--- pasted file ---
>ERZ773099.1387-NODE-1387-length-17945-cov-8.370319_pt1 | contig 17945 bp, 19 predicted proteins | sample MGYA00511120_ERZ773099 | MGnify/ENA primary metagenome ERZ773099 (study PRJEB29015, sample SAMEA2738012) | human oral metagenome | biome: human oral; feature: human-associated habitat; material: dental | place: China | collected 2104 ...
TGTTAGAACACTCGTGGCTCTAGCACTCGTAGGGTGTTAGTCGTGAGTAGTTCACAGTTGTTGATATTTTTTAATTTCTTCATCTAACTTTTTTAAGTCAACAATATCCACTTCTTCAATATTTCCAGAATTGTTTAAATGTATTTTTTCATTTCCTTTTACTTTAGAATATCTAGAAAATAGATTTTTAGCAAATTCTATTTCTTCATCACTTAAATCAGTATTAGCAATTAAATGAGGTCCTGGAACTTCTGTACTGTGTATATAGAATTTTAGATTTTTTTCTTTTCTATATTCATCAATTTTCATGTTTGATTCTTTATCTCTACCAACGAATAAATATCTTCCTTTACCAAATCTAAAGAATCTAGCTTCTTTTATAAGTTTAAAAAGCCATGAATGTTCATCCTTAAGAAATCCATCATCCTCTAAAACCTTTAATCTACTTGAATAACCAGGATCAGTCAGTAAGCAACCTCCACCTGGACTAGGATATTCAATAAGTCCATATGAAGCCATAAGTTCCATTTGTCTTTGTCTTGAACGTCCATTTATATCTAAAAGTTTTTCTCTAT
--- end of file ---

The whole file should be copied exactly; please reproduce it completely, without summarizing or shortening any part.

>ERZ773099.1387-NODE-1387-length-17945-cov-8.370319_pt1 | contig 17945 bp, 19 predicted proteins | sample MGYA00511120_ERZ773099 | MGnify/ENA primary metagenome ERZ773099 (study PRJEB29015, sample SAMEA2738012) | human oral metagenome | biome: human oral; feature: human-associated habitat; material: dental | place: China | collected 2104 ...
TGTTAGAACACTCGTGGCTCTAGCACTCGTAGGGTGTTAGTCGTGAGTAGTTCACAGTTGTTGATATTTTTTAATTTCTTCATCTAACTTTTTTAAGTCAACAATATCCACTTCTTCAATATTTCCAGAATTGTTTAAATGTATTTTTTCATTTCCTTTTACTTTAGAATATCTAGAAAATAGATTTTTAGCAAATTCTATTTCTTCATCACTTAAATCAGTATTAGCAATTAAATGAGGTCCTGGAACTTCTGTACTGTGTATATAGAATTTTAGATTTTTTTCTTTTCTATATTCATCAATTTTCATGTTTGATTCTTTATCTCTACCAACGAATAAATATCTTCCTTTACCAAATCTAAAGAATCTAGCTTCTTTTATAAGTTTAAAAAGCCATGAATGTTCATCCTTAAGAAATCCATCATCCTCTAAAACCTTTAATCTACTTGAATAACCAGGATCAGTCAGTAAGCAACCTCCACCTGGACTAGGATATTCAATAAGTCCATATGAAGCCATAAGTTCCATTTGTCTTTGTCTTGAACGTCCATTTATATCTAAAAGTTTTTCTCTAT